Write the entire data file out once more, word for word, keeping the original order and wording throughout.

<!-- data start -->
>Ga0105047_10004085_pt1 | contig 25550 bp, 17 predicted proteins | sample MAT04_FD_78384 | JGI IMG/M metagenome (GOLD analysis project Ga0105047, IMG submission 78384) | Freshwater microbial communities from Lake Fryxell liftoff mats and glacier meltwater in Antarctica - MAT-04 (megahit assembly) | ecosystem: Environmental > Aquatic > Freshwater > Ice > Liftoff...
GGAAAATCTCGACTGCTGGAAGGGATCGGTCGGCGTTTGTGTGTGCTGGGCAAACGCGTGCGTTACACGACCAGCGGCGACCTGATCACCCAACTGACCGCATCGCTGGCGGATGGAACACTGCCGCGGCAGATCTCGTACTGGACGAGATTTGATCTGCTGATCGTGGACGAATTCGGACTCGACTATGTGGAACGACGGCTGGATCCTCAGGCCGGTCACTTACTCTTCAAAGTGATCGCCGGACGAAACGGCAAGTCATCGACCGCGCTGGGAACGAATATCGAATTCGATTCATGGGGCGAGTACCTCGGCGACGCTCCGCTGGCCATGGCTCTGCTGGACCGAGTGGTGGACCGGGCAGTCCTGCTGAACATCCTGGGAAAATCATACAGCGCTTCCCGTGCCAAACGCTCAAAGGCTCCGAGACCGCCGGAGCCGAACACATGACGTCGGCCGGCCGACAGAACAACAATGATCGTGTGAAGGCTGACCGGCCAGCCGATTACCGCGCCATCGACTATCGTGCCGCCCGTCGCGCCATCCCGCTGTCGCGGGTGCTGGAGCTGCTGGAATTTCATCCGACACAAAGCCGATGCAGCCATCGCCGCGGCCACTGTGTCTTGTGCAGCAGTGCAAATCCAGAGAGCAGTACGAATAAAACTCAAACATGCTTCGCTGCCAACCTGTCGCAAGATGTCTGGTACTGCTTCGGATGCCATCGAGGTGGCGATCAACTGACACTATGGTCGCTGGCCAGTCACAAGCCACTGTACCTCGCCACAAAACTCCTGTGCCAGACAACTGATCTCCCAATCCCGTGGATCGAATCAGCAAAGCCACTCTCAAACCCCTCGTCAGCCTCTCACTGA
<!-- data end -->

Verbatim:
>Ga0105047_10004085_pt1 | contig 25550 bp, 17 predicted proteins | sample MAT04_FD_78384 | JGI IMG/M metagenome (GOLD analysis project Ga0105047, IMG submission 78384) | Freshwater microbial communities from Lake Fryxell liftoff mats and glacier meltwater in Antarctica - MAT-04 (megahit assembly) | ecosystem: Environmental > Aquatic > Freshwater > Ice > Liftoff...
GGAAAATCTCGACTGCTGGAAGGGATCGGTCGGCGTTTGTGTGTGCTGGGCAAACGCGTGCGTTACACGACCAGCGGCGACCTGATCACCCAACTGACCGCATCGCTGGCGGATGGAACACTGCCGCGGCAGATCTCGTACTGGACGAGATTTGATCTGCTGATCGTGGACGAATTCGGACTCGACTATGTGGAACGACGGCTGGATCCTCAGGCCGGTCACTTACTCTTCAAAGTGATCGCCGGACGAAACGGCAAGTCATCGACCGCGCTGGGAACGAATATCGAATTCGATTCATGGGGCGAGTACCTCGGCGACGCTCCGCTGGCCATGGCTCTGCTGGACCGAGTGGTGGACCGGGCAGTCCTGCTGAACATCCTGGGAAAATCATACAGCGCTTCCCGTGCCAAACGCTCAAAGGCTCCGAGACCGCCGGAGCCGAACACATGACGTCGGCCGGCCGACAGAACAACAATGATCGTGTGAAGGCTGACCGGCCAGCCGATTACCGCGCCATCGACTATCGTGCCGCCCGTCGCGCCATCCCGCTGTCGCGGGTGCTGGAGCTGCTGGAATTTCATCCGACACAAAGCCGATGCAGCCATCGCCGCGGCCACTGTGTCTTGTGCAGCAGTGCAAATCCAGAGAGCAGTACGAATAAAACTCAAACATGCTTCGCTGCCAACCTGTCGCAAGATGTCTGGTACTGCTTCGGATGCCATCGAGGTGGCGATCAACTGACACTATGGTCGCTGGCCAGTCACAAGCCACTGTACCTCGCCACAAAACTCCTGTGCCAGACAACTGATCTCCCAATCCCGTGGATCGAATCAGCAAAGCCACTCTCAAACCCCTCGTCAGCCTCTCACTGA